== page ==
Taking a Shower During a Thunderstorm Can be Dangerous.
Yes, although it sounds like an urban legend or old wives’ tale, taking a shower during Thunderstorm (a storm with thunder and lightning and typically also heavy rain or hail) can be dangerous; there's the possibility that the lightning storm can electrocute you.
How It Can Happen
Generally, when lightning hits a house or a building, its inhabitants are pretty well protected, because of the metal framing, ductwork and plumbing that are better conductors than a human. Electricity from a lightning strike shall get conducted through one of these things and then dissipate into the ground, because it follows the path of least resistance to the ground. In other words, during a thunderstorm a protected building acts like a metal cage and there won't be any risk -- unless you touch something connected to plumbing, electrical wiring or any other conducting path.
When you take a shower or a bath, or even start washing your dishes at the kitchen sink, there's a possibility that you might become the better conductor for electricity to flow through. This is possible when the water flowing through your pipes contains impurities that help conduct the current and that your body’s resistance to electricity is cut significantly when you are wet. In this way, when lightning strikes while you are in contact with a pipe, faucet or water flowing through it, it is possible that the current can find its way to shock you, and that will not be pleasant. MythBusters Jamie Hyneman and Adam Savage constructed a makeshift house with complete grounded plumbing to test this weather alert. When they doused it with simulated lightning in an electricity testing facility, along with a ballistics gel dummy with roughly the same electrical conductivity as the human body, it caused fire! In the real world, the odds of being harmed this way are extremely minute, but it is not unheard of.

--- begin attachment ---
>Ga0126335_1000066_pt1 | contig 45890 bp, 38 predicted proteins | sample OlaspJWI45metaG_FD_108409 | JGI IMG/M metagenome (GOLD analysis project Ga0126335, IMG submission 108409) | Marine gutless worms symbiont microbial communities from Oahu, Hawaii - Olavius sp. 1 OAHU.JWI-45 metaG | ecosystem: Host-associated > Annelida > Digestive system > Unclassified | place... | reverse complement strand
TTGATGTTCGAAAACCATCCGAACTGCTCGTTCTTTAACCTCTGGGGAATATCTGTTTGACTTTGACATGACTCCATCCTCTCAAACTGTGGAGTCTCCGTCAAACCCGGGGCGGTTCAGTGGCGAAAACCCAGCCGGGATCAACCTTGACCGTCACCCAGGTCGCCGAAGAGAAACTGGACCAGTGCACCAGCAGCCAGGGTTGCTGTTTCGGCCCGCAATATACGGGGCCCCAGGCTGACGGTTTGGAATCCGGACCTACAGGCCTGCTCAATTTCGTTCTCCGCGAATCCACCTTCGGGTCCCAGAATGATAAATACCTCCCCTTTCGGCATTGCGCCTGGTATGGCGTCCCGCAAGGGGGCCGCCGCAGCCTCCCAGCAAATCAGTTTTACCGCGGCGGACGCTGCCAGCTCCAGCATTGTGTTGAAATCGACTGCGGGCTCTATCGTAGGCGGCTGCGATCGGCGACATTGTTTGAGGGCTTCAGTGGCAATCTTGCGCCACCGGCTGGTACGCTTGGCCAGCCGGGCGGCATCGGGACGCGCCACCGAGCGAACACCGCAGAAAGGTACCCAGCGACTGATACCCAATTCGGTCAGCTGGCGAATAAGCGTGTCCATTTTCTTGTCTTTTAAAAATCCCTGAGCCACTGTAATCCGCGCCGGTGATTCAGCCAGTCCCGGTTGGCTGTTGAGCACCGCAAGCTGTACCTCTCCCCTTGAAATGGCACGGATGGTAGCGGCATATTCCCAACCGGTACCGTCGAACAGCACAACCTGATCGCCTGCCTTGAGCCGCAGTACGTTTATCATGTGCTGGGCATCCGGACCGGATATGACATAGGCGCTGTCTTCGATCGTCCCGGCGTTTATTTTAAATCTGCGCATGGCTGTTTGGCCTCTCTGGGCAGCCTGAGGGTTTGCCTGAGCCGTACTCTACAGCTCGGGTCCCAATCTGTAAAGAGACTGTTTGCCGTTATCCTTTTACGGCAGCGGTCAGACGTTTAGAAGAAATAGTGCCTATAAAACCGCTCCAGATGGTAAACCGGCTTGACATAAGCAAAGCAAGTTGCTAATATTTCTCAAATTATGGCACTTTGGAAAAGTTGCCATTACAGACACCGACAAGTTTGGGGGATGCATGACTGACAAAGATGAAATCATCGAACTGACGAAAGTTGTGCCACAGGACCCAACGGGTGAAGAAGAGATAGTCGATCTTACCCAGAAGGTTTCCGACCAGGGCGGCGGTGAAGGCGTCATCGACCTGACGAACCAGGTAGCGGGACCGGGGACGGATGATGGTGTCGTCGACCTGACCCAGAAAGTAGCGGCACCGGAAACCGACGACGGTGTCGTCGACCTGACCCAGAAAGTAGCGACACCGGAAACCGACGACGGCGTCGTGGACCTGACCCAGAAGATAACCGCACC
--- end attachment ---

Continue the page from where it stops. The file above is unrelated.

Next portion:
Lightning Shock Incidents
A UK woman Josephine Martine was blown out of her bath tub by a lightning bolt after the lightning traveled through the pipes and into the shower head she was touching. According to Ron Holle, a former meteorologist with the National Oceanic and Atmospheric Administration (NOAA), who tracks lightning injuries, 10 to 20 people in the United States are shocked annually while bathing, using faucets or handling appliances during thunderstorms.
Be Safe Than Sorry
When lightning has struck this way during storms, people have been shocked and even killed washing dishes, doing laundry and sitting in bathtubs. So it is better to avoid any activities involving plumbing during a thunderstorm. As suggested in Weather.com, avoid contact with electronic devices, including telephones (though cordless phones and cell phones are safe), and don't take a bath or shower during a thunderstorm. The National Weather Service warns it is safe to shower only once thunderstorms have passed you by.